Maxfield Park students learn business skills at JA BizTown

Maxfield Park students learn business skills at JA BizTown

BY KIMBERLEY HIBBERT Observer staff reporter

Thursday, February 26, 2015

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MORE than 80 students from the Maxfield Park Primary School on Monday participated in a business simulation at JA BizTown, where they assumed the roles of employees, employers and customers of several businesses.

The BizTown, located at the Caenwood Centre in St Andrew, was established by Junior Achievement Jamaica (JAJ) to provide practical learning experience about the economy for grades five and six students.

At the venue, students are taught age-appropriate business, financial and workforce-readiness concepts that help them master school, make wise decisions in everyday transactions and prepare them for current and future responsibilities.

Alphie Mullings-Aiken, president of JAJ, said that students need a different way of learning and first-hand experience of what happens in the real world of work.

"It summarises for primary school students why they go to school and allows them to be in their parents shoes for a day. While they only come for a day, it takes a months to prepare them for the day," she said.

Mullings-Aiken said that the curriculum is designed to stimulate entrepreneurial skills and thought.

"Students are required to look at the pros and cons, examine the business for more than just the product. People underestimate that at grade five they (students) can't learn it quickly; but they can and if this is their new normal for learning, imagine what they'll do in GSAT," she said in reference to the Grade Six Achievement Test that is used to place them in secondary schools..

The programme is executed in two parts -- an in-class component which is followed by the business simulation. According to Mullings-Aiken, the businesses are models of actual companies and give participants an idea of what the operational processes of those companies entail.

Stores at JA BizTown include Caribbean Broilers (CB), Ernst & Young (EY), GB Energy (Texaco), Guardsman Limited, Global Directories, Grace Kennedy (First Global Bank and Jamaica International Insurance Company), Jamaica Public Service Company, Jamaica Yellow Pages, and LIME Jamaica.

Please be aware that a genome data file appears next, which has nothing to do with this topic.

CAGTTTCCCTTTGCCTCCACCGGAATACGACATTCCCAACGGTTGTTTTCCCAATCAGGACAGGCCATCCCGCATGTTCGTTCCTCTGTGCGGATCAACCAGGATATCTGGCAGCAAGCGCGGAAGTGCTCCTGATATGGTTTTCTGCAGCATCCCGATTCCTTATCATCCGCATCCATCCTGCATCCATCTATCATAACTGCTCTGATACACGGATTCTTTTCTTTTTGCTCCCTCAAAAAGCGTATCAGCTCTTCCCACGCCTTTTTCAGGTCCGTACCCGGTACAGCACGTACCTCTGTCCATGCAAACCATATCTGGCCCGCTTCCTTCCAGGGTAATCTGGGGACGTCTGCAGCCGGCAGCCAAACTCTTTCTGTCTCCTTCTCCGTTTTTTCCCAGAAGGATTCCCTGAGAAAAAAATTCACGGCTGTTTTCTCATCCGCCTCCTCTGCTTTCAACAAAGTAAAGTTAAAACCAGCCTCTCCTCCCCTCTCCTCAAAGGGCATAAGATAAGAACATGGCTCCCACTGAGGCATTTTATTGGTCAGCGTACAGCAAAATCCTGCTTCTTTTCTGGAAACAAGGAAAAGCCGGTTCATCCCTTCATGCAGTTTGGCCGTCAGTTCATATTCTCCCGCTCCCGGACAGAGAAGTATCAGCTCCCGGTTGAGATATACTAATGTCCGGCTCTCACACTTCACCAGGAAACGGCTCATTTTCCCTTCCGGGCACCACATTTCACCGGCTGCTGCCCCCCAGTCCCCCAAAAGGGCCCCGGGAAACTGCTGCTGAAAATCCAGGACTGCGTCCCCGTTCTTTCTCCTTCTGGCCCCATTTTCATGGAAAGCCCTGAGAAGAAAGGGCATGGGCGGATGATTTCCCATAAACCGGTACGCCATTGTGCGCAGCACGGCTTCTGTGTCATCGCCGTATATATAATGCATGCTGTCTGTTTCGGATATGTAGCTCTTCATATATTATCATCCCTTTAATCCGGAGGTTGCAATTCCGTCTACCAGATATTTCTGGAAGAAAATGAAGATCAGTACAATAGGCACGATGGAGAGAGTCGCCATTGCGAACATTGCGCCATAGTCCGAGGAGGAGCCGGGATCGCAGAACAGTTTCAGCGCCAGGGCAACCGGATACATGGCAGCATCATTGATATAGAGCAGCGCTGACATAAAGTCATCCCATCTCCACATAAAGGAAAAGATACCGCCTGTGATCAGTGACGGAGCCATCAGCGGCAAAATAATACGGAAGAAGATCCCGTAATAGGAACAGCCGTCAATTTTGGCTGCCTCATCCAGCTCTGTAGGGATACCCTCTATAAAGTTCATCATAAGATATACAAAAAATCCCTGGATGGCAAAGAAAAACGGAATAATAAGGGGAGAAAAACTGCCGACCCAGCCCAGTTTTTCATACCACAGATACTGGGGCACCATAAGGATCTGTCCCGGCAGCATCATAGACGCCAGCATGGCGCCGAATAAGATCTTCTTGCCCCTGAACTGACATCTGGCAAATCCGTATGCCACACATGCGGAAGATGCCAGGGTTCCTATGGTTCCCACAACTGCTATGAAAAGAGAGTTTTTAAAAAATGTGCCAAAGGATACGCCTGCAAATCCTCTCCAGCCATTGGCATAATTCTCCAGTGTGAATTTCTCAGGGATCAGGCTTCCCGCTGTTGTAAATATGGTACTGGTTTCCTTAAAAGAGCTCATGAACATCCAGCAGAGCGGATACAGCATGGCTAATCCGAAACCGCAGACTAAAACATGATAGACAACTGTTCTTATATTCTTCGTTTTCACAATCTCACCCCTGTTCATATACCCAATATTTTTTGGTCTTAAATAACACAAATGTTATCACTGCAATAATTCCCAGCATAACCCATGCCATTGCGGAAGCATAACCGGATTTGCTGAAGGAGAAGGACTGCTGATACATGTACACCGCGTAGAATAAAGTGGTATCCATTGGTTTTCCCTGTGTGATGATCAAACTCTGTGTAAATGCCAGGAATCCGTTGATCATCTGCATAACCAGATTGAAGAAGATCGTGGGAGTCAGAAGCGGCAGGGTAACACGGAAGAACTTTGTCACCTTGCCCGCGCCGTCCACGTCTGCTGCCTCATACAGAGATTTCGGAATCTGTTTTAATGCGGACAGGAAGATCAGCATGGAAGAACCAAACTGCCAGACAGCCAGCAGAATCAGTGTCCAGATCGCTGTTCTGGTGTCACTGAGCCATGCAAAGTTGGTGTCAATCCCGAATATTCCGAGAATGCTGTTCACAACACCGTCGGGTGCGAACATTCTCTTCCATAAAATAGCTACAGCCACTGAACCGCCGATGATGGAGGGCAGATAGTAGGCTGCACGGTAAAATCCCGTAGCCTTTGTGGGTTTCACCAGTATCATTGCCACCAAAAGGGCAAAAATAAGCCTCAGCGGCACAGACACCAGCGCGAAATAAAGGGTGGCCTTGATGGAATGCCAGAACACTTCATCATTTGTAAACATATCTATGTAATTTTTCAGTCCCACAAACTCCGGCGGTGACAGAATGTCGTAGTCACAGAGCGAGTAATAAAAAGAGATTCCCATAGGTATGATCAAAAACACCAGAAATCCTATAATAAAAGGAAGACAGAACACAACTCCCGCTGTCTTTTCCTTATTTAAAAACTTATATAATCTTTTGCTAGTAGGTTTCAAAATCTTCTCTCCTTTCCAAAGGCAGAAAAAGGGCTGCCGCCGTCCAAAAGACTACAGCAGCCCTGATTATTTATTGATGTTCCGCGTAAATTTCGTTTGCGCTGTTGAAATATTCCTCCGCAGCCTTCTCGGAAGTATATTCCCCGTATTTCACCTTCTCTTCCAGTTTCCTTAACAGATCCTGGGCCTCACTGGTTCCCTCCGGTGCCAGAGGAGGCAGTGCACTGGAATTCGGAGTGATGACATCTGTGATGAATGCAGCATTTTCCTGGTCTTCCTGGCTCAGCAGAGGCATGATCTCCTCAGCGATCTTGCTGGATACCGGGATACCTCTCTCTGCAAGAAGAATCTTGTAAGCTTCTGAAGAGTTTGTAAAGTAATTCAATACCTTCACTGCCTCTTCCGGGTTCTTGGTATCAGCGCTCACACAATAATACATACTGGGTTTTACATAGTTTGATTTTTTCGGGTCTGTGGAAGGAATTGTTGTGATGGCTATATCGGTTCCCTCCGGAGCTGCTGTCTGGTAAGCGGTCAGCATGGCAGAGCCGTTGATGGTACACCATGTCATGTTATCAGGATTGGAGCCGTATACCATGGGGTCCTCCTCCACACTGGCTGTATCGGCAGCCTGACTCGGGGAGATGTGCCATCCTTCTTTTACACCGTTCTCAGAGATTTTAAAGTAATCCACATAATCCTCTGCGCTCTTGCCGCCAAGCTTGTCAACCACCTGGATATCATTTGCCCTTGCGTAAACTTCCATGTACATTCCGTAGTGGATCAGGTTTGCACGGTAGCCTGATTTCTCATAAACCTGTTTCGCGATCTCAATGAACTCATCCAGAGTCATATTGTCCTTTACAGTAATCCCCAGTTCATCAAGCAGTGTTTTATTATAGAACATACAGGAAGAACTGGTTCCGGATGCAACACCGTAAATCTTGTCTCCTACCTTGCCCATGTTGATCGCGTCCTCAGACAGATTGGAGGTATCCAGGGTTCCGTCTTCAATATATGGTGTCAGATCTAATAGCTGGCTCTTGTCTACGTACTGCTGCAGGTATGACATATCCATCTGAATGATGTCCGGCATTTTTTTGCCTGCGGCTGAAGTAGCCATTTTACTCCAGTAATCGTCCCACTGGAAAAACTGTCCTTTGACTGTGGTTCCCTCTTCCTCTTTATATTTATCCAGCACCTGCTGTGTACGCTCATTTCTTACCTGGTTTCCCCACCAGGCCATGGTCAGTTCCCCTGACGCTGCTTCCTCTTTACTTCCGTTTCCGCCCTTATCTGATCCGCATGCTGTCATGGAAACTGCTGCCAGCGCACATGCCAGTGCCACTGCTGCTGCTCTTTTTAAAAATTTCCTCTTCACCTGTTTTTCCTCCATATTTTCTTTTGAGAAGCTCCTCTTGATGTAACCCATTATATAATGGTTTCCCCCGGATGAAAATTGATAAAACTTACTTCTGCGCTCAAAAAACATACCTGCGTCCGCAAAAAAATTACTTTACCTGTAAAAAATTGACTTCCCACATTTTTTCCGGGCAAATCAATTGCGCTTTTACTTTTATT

"They can tell you how different things work in a company. How does electricity get produced, ...what's CB's process. It has also helped them develop an entrepreneurial spirit where they think how to make money in their business," she explained.

Mullings-Aiken said that total 12 schools have come to BizTown, while 127 schools have been trained in the four-week curriculum. Regarding expansion, she said though more than 10,000 students have been exposed to the programme, it will be expanded to Montego Bay to reach more children.

"We have this fever going and we just want to expand," she said.

She maintained that while the programme is booked out, all schools that are interested have to do is indicate an interest and provisions will be made for them.

"Just raise your hands. The material is already provided; just sign up," she urged.

"It is expected that, through this engagement, the students will develop a greater understanding of the world in which they live and be more aware of career options and how to become productive citizens of society," she added.

Education Minister Ronald Thwaites has lauded the efforts of JA BizTown and said his wish is to see it expanded.

"This is the best kind of teaching when it is applied and I hope we will see more number of schools benefiting from it," he said.

Meanwhile Joyce Williams, guardian to twins Keishian and Stephen Dixon who lost their mother when they were eight weeks old, also commended the programme noting that it had a "meaningful" impact on her grandchildren's life.

"It is a good initiative. I come here with them and volunteer and help them run their business. What Ja BizTown is doing is good for them; teaching them how to operate in a real work environment," she said.

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